Maybe until we are emotionally, physically, or intellectually ready to tackle our flaws, we can try to see ourselves as God does. What if we could pick a strength or something we do well and make that the centerpiece of our resolutions?  We can resolve to do more of what we do well, devote more time to our families or communities in ways that make us feel good about ourselves.  In situations in which I’ve been a bit helpful doing something I enjoy, I’ve felt better about myself and thought a little less about my shortcomings.

Jed said it well: “I am more than my flaws.” All of us are more than our flaws. In the new year, let’s resolve to believe it in our minds, hearts, and actions.



IMG_0176“Slow down,” I’ll say. “Take turns.” Ben will chime in, “There are no more.  Once you’re done, it’s over.” We issue these admonitions every Christmas morning while our kids open presents. The anticipation of the holiday season looms large and builds until the four of them can hardly sleep on Christmas Eve. As their parents, we try to extend the big Christmas morning finale as long as possible, but it goes by fast. After a month of expectation, it’s over in less than half an hour. And sometimes, there’s a letdown that comes from completion of the gift opening. Not just for the kids either. As adults, we realize that holidays, birthdays, and other big life events can end in an anticlimactic nature, and that’s when our expectations are realistic. Throw in some unrealistic hopes and dreams, and the disappointment can be downright depressing.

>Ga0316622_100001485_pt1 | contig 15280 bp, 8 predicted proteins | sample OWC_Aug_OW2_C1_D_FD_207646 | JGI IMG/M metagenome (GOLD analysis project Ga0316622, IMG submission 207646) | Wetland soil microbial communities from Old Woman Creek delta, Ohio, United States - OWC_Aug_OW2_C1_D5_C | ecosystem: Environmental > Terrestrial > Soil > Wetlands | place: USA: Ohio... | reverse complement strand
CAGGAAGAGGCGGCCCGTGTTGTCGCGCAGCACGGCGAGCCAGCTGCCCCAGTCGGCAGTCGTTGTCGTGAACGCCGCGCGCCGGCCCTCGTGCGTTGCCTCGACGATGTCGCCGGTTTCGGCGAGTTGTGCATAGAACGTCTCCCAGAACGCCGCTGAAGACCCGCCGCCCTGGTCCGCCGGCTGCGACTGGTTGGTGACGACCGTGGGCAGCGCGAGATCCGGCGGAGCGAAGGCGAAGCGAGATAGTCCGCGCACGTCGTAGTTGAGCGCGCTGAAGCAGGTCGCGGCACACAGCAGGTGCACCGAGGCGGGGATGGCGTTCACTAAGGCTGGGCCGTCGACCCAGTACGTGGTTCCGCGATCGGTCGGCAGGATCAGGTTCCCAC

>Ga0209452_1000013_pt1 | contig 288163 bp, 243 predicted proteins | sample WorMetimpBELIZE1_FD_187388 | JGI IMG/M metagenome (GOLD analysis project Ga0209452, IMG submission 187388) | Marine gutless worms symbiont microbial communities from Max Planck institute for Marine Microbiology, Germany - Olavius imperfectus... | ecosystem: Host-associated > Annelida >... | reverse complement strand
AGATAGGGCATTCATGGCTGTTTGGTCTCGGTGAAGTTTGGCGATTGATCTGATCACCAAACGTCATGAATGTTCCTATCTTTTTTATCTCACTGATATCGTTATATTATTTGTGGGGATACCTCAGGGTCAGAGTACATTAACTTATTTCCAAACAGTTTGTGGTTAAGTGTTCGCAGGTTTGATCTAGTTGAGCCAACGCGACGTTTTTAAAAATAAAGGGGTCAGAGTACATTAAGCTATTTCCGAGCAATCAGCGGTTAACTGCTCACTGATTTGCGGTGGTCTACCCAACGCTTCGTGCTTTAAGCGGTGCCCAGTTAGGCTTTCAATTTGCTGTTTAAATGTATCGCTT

The disenchantment of “the day after” in almost any situation can be difficult. I wonder what happened the day after Jesus was born. Having a baby is one of the greatest events that ever happens to anyone. The love is overwhelming. But the reality is not wholly serene. I imagine the exhaustion of his mother Mary after giving birth and hosting midnight visitors who came to see her newborn. The angels had invited the shepherds to intrude. Mary might not have extended the same welcome if the schedule had been up to her. Mary didn’t have a midwife or her mother to help her manage her physical discomfort, the emotional highs and lows, and the care of a new baby. We may like to think of Jesus as the “perfect” baby, but I suspect he still fussed, cried, got hungry, stayed up all night, and spit up like any other baby. Joseph probably struggled with how to help with an infant and worried about what he and his little family would do next.

After being terrified by the angels, the shepherds surely were excited that they’d actually found the baby as described and were not, in fact, collectively crazy. We’re told they returned to their fields glorifying and praising God. The wise men brought treasure from afar and then left town to avoid King Herod. Mary and Joseph were amazed at what the people at the stable and later at the temple said about Jesus, about how they located Mary and Joseph and who Jesus would turn out to be. Even knowing their son was special and the unusual circumstances of his birth, tales of angels and stars and prophecies were still hard to completely comprehend.

Mary and Joseph must have experienced the heights of love, the depths of bewilderment, and the lows of the day-to-day realities of newborn life. But their lives were changed forever. They had a baby and bore the responsibility to raise God’s son. The shepherds and the wise men experienced change because they’d encountered the wonder of God born into the world. When everyone that we see in the traditional Nativity scene left the stable, they were different than when they arrived.